Orangutans on Rehab at Sandakan


At the archway just outside the airport

Some trips start out ordinarily.  You get to the airport.  Check-in.  Wait for your flight to be called.  Board.  Depart.  Arrive.  I’ve traveled so many times that this has become routine.  But not this one.  If the pre-departure events were foretelling of the kind of adventure and excitement we were in for, we were in for a roller-coaster ride.

The Case of the Lost Passport. On my way to the Philtranco shuttle depot behind Megamall, my phone rang around 11.  I had a feeling it was Dan calling and that it wasn’t gonna be good.  In a voice that seemed to rise from deep within the bowels of his stomach, he said  he had a big problem and I was not to get angry. “He’s going to cancel… something must have happened, ” were the thoughts that came to me.  Nervously I listened.  He had forgotten to bring his passport.    He had just arrived back at Las Pinas to retrieve his passport and was waiting for a cab.  No way would he be able to get his bum to Megamall in time for the bus.    Acfivate Rescue Plan: I  would wait for him with the van and the driver at Megamall.  If he makes it in time for the bus, well and good.  If not, we drive all the way to  Clark.

At 12 noon, the Philtranco bus arrived and left 10 minutes later.  Dan had not made it on time.   We instead picked him up at Robinson’s Pioneer where I got a pair of trekking pants for him at Conquer as he only had brought a pair with him.  Oh, and he also left his camera batteries at home.  But all’s well that ends well.  We arrived in Clark with more than enough time to check-in.  There was a long line in the cramped and warm airport.  The only hassle was I forgot to “buy” check-in lugggage so I had to line-up and pay the Php 450 fee and the Php 300 fee for my KK-MNL check-in luggage (much cheaper if you pay for it in advanced).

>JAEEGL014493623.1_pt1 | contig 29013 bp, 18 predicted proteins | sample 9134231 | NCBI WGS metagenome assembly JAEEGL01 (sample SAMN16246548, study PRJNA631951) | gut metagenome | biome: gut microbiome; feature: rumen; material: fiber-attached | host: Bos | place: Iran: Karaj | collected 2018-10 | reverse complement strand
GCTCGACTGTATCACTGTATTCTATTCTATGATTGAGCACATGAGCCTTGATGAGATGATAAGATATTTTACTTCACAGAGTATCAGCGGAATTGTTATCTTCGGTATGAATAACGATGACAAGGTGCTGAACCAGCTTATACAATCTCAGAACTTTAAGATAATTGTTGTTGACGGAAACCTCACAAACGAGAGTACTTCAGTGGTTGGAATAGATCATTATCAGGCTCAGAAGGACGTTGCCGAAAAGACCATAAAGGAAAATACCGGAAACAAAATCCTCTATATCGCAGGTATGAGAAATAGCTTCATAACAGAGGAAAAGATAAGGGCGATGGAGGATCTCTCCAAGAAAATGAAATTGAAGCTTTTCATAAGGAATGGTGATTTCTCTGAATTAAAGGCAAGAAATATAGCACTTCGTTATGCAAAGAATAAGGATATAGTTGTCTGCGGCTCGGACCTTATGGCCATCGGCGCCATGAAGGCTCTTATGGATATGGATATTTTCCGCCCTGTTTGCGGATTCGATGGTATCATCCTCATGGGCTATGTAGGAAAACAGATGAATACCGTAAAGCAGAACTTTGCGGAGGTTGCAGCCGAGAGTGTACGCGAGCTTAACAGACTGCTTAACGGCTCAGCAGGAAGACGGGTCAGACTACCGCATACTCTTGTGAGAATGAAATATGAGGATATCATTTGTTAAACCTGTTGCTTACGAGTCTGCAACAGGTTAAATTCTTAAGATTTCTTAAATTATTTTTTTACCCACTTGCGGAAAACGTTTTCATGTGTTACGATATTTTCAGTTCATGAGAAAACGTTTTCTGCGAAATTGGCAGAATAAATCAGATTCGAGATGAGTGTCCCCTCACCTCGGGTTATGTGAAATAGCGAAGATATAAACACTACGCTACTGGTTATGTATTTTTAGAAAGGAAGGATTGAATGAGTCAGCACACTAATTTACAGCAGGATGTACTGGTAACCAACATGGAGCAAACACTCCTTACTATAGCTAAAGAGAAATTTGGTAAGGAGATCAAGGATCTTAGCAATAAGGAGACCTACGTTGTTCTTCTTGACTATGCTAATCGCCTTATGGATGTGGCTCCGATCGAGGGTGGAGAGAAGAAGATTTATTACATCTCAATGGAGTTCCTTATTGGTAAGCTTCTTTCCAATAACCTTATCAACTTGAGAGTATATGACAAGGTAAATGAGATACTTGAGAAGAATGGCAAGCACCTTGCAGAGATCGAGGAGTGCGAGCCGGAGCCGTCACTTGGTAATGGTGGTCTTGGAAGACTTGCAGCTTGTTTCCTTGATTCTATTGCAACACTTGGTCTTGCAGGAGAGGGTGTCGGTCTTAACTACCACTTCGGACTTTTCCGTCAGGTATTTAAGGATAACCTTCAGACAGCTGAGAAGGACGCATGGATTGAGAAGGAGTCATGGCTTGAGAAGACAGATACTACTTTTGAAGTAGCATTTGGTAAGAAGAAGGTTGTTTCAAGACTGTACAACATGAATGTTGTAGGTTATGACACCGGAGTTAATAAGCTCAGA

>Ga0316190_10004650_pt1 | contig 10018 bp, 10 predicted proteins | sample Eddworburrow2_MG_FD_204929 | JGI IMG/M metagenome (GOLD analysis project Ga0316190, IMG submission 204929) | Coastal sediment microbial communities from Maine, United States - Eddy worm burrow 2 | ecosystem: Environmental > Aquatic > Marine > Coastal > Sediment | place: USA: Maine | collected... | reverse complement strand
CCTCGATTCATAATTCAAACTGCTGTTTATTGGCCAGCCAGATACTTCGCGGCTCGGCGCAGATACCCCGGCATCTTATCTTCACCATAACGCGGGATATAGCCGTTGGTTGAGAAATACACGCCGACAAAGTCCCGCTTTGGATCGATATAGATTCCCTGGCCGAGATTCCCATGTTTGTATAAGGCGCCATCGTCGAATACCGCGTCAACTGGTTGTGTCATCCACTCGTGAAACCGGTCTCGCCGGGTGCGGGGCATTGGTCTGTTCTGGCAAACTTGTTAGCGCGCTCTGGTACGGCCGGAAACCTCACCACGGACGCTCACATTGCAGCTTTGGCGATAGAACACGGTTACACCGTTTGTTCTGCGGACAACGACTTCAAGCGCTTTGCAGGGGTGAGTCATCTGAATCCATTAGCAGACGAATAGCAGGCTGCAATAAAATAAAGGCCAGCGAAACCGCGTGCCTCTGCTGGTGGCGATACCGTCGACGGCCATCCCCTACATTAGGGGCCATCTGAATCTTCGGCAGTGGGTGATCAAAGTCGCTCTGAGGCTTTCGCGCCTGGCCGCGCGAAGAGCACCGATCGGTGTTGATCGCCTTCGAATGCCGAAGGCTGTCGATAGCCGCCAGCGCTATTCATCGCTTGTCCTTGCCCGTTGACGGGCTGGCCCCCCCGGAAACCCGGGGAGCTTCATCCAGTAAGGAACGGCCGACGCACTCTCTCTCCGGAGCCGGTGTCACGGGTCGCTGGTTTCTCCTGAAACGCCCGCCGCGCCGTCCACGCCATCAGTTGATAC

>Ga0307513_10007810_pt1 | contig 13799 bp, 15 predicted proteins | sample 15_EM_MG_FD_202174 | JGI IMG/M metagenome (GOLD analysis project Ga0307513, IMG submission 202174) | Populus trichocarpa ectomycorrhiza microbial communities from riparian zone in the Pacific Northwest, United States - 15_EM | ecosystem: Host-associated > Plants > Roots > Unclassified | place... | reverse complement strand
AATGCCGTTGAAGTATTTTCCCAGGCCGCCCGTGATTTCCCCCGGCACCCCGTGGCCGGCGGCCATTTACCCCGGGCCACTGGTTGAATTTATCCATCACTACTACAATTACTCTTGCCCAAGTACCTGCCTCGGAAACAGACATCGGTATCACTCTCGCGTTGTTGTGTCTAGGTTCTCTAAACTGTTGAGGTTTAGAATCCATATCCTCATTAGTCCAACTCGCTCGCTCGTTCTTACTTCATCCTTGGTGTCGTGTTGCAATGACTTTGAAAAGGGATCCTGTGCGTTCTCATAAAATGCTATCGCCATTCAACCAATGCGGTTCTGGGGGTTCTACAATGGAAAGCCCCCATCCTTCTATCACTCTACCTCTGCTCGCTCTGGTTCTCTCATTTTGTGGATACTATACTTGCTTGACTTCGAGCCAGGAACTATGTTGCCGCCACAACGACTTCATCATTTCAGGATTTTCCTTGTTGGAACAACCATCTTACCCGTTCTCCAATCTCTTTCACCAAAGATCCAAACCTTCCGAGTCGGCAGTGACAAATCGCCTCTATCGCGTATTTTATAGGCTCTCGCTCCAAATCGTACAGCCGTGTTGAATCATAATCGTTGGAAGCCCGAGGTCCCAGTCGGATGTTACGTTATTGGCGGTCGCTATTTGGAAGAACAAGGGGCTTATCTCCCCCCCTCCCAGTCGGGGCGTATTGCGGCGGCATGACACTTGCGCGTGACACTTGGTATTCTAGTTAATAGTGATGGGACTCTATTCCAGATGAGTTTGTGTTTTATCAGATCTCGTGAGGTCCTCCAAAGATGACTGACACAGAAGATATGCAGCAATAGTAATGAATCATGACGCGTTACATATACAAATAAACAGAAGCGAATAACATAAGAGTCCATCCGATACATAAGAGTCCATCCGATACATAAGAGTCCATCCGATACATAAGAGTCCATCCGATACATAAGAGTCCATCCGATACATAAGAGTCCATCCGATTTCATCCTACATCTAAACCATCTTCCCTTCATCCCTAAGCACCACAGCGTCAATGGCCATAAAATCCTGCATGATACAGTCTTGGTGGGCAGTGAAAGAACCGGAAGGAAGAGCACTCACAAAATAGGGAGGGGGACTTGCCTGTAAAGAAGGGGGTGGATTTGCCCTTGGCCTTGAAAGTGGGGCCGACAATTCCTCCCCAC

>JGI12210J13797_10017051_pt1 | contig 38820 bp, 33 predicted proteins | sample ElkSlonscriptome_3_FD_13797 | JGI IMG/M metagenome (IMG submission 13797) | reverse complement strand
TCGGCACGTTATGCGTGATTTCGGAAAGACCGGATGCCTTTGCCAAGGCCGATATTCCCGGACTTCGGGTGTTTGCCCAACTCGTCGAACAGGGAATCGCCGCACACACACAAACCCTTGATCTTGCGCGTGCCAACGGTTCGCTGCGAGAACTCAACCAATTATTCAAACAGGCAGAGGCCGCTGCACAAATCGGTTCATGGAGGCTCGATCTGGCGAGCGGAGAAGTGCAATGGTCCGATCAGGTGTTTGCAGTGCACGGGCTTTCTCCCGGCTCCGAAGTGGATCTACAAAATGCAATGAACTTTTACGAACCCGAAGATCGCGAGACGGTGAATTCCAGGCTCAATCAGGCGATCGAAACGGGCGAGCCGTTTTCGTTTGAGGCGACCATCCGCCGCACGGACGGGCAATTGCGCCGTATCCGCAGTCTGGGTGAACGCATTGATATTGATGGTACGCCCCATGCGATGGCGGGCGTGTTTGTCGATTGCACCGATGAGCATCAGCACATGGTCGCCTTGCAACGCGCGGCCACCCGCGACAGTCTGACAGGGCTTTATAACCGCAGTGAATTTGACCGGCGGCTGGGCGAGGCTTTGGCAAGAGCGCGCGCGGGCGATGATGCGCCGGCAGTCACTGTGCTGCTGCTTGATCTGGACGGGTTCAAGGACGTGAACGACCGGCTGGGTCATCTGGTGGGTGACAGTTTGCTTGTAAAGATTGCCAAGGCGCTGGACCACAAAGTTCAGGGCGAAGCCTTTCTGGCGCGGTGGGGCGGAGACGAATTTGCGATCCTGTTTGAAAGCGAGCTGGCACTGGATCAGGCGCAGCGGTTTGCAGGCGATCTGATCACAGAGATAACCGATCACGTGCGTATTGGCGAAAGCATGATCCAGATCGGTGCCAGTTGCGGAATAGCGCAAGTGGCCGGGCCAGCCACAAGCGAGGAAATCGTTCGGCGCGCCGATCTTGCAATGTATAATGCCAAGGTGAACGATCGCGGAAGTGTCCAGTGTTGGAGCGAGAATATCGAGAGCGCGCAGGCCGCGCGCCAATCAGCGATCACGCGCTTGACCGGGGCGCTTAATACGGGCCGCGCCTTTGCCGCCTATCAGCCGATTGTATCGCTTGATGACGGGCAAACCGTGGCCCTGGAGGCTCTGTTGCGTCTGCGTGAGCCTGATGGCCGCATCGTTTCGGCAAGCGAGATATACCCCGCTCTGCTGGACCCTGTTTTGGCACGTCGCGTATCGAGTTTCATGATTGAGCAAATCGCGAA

The flight took less than 2 hours and I was pleasantly surprised with the really clean and seemingly new aircraft we were on.  The only other Air Asia flight I had taken was about 2 years ago from Penang to Bangkok and the plane was really old which worried me sick.  But this one looked spankingly new.  The plane wasn’t full so Dan and I managed to snag a whole row for each of us.  Except for a few bumps, the ride was smooth and I even managed

to sneak-in a few winks.  Gotta give my congratulations to the captain for such an effortless take-off and la


Kota Kinabalu. We arrived 20 minutes ahead of schedule.  Terminal 2 which serves Air Asia at Tanjung Aru which  is at the beach area just  outside the city center.

Yummy lamb satay

None we asked knew where Borneo Beach House was so we simply asked to be pointed to the direction of the beach and walked towards it.  Just past the arch on the main road and about 10 minutes walk from the terminal we finally saw it.   The only available  double room had no a/c  so we chose to stay at a 6-bed dorm instead which we shared with just one other guy from Europe.  The bamboo double-deckers were large and comfortable but it was kinda difficult going up on the top side.  The room was cramped, had no private lockers, and there was only one bathroom, albeit a big one, on our floor.  It could use a little cleaning, though.  The entire place is charming though with a spacious common area (not that there were a lot of people) and Mark, who claims to be half-Filipino (his surname is Legaspi) is chatty and helpful. The Beach House was just a few steps from the beach, though it did look like something you’d rather just walk on and not swim in.